Happy New Year to all!
Nothing beats the Christmas celebration here
in the Philippines. Well, nothing that is until
you get to experience the New Year celebrations!
One of the noisiest time (if not the noisiest)
of the year, New Year is a much anticipated
celebration here in my country. For one,
Christmas day is like only 6 days away from New
Year’s Eve. For another, December 30 here is a
holiday (for our national hero). So you see,
after December 25, we go to work like for only 2
to 3 days then it’s the New Year holidays! No
wonder we think of New Year as a holiday
attached to Christmas.
This text is all about the New Year traditions in
the Philippines. Some of these traditions may be
old (and may be considered outdated). Some are
based on (superstitious?) beliefs. And still
others are based on pure positive thinking.
Oh no, we’re not contented with the
commercialized, often-watched fireworks display
in the television or cable channels during New
Year’s Eve. We’re talking about pure,
unadulterated, fun fireworks that will really
drive you nuts with all the noise and the smoke.
Fireworks have become as much part of our New
Year’s tradition as the Simbang Gabi (dawn mass)
is a Christmas tradition. Despite the fact that
injuries and even death happen due to fireworks,
Filipinos still continue to buy and use them.
For some, there is the belief that the noise and
the smoke will drive the evil spirits away and
ensure a good new year for that person. For
others, it’s just simply the joy of seeing all
those bright lights and looking up in the bright
Fireworks here have a local flavor, meaning we
have our own. We have the Sinturon ni Judas
(Judas’ belt) which is like a belt filled with
all those firecrackers. There’s the Sawa or
snake, which is like the belt but longer and
with more firecrackers. This is the one used
during the countdown because it really lasts for
several minutes. There’s the bawang or triangle
which, when lit, gives out a loud bang (just
make sure you throw it before it does this or
else, you’ll lose your fingers with it). We also
have the (relatively harmless) firecrackers like
the roman candle and the fountain (they just
give out light but no loud sound).
Making loud noises
For those Filipinos who are not fans of
fireworks, there are alternative noise – makers
(New Year is really not complete without the
noise). So what do we use? Trumpets (they’re hot
items during this time), pots, pans, whistles,
car horns, anything that will make a lot of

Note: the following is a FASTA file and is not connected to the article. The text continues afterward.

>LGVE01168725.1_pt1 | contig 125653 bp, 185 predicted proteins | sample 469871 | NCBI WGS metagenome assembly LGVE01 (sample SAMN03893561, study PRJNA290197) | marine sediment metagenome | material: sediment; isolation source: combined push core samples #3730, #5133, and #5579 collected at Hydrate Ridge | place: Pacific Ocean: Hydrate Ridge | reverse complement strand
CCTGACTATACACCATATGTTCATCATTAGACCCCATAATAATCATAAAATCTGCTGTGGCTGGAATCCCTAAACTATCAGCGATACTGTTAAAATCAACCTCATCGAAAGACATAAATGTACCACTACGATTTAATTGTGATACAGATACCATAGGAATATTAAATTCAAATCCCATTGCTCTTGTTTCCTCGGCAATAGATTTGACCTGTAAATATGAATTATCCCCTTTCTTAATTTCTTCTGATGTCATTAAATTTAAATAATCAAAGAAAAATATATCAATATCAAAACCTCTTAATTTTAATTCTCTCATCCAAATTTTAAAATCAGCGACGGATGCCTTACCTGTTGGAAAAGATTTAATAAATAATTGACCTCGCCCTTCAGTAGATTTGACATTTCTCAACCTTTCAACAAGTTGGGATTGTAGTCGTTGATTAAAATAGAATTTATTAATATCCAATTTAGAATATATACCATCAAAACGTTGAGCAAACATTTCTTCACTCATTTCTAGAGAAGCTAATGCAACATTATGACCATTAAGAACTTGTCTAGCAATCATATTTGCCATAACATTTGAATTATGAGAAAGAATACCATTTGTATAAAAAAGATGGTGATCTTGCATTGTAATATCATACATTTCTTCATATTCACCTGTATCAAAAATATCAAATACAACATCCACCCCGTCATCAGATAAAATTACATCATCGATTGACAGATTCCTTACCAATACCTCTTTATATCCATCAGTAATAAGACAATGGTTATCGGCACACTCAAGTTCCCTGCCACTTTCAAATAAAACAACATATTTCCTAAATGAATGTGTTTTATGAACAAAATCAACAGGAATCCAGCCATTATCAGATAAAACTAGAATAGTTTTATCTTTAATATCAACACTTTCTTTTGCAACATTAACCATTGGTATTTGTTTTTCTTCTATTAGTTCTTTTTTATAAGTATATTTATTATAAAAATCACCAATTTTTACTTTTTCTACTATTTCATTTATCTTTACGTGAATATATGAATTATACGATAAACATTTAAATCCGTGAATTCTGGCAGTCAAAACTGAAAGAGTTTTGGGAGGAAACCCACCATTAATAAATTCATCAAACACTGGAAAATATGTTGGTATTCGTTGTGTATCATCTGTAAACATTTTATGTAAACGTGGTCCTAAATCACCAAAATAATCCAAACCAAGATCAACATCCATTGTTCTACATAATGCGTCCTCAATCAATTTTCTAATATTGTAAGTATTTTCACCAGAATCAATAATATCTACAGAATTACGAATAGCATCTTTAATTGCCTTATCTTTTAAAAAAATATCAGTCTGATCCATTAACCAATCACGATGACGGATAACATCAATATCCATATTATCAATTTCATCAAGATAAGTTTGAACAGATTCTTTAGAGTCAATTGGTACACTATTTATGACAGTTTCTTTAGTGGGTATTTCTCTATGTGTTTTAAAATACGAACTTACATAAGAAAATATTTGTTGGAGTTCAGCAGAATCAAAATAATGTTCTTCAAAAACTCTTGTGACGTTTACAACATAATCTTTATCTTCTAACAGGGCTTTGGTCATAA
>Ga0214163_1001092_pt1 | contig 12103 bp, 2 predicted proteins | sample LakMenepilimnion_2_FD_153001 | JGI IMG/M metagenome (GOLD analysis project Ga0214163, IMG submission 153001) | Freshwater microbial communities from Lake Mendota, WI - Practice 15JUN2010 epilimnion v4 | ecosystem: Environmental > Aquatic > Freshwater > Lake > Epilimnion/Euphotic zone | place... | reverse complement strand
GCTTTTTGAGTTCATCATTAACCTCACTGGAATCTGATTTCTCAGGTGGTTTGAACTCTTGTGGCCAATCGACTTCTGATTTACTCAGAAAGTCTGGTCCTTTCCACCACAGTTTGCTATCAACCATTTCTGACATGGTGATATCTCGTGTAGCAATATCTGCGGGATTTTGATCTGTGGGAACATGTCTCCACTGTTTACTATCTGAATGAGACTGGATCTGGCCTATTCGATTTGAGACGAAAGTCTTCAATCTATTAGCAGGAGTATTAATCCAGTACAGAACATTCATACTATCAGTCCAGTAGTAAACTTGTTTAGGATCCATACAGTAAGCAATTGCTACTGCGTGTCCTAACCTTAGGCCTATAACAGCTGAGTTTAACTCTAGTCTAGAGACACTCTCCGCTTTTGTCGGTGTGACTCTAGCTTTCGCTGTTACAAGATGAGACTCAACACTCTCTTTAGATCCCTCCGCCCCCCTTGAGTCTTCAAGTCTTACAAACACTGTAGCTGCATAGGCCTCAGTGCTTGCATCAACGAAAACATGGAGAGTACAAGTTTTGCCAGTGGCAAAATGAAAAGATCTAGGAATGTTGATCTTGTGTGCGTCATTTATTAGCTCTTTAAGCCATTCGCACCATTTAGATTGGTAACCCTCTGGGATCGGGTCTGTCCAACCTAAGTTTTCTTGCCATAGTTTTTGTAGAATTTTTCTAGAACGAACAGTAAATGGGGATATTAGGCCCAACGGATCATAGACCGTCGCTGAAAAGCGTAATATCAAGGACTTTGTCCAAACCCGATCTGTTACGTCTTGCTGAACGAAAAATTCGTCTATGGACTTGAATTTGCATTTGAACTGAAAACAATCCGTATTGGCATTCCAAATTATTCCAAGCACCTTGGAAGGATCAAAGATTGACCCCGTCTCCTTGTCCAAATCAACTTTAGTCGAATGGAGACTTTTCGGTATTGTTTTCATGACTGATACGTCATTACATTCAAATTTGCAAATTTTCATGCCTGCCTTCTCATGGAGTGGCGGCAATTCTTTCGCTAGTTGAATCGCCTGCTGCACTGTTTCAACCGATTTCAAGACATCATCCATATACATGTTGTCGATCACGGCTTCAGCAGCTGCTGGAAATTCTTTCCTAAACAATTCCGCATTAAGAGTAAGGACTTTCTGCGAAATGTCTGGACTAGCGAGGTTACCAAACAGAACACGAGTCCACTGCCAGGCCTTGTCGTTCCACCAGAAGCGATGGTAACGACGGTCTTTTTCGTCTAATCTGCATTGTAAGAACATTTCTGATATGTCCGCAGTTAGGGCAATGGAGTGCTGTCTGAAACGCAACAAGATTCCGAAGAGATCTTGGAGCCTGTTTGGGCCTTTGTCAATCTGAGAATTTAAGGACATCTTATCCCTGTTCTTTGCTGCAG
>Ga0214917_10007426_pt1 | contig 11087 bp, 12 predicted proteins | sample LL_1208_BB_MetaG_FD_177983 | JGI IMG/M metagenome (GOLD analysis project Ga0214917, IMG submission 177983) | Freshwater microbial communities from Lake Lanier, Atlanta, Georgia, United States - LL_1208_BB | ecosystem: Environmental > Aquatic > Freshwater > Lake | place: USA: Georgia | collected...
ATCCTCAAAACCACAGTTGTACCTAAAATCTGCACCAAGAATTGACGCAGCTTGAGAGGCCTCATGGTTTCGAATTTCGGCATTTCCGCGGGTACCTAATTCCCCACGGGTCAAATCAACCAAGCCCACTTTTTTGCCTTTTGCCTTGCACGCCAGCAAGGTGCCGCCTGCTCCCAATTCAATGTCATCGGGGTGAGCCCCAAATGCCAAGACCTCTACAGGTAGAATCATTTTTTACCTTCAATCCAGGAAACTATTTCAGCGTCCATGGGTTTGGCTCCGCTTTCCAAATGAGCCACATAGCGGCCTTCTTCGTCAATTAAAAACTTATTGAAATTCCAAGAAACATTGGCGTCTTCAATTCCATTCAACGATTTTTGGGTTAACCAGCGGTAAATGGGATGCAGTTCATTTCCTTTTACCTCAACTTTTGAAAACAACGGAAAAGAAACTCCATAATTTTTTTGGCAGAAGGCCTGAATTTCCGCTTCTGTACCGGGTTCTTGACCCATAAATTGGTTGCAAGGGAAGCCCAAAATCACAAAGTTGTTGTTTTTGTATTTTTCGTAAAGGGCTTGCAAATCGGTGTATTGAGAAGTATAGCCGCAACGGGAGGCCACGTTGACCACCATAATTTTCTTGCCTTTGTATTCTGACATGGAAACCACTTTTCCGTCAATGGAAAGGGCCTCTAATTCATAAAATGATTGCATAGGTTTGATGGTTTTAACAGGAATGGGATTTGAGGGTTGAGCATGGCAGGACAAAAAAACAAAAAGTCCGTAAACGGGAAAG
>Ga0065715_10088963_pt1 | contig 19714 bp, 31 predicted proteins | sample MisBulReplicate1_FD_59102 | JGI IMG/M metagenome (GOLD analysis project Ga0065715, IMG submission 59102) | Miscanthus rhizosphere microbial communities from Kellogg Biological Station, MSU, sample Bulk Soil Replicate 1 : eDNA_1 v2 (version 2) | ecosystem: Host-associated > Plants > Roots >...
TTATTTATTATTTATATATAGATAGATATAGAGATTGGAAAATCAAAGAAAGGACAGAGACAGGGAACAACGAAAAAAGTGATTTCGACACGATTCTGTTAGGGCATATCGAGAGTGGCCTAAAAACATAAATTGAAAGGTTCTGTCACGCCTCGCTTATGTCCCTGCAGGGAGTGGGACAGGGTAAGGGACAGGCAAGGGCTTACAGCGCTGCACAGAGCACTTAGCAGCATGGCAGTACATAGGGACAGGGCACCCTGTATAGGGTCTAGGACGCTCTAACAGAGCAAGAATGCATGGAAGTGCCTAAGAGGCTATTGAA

noise. Or you can turn up your radio or MP3 full
blast and have the songs blaring at top volume.
Nothing about the Philippines will be
complete without food. We celebrate the New
Year’s Eve by sharing a midnight meal with our
family (called the Media Noche). This feast
symbolizes family union and celebration. The
food varies. Some serve an all-out feast. Some
serve simple meals. It’s really not the food
that counts but the atmosphere and the
camaraderie during the meal.
There is one tradition related to food and this
is serving 12 (or is it 13) kinds of round
fruits during New Year celebration. Each fruit
represents one month in the coming year and the
round shape is believed to bring good luck for
that month. This is a tradition that is still
being followed up to now. Filipinos are still so
much into this that prices of round fruits
during Christmas season goes up because of the
Let’s see. What to wear during the New
Year’s Eve celebrations? How about clothes with
polka-dots on them? There is the belief that
wearing clothes with polka-dots will bring lots
of money (or prosperity) during the coming year.
If you want to increase your good luck, make
sure that all your pockets and wallets have
money on them. This will ensure that you will
not have empty pockets the rest of the new year.
There is the belief too that you should open all
doors, windows and lights during New Year’s Eve
(just be prepared for the smoke from the
fireworks to filter in) to invite good luck in
Lastly, when you celebrate the coming of the New
Year, make sure you have a happy smile on your
face. Failure to do so will mean you will have
12 months of unhappiness during the coming year.
Just kidding, I made this up. Happy New Year to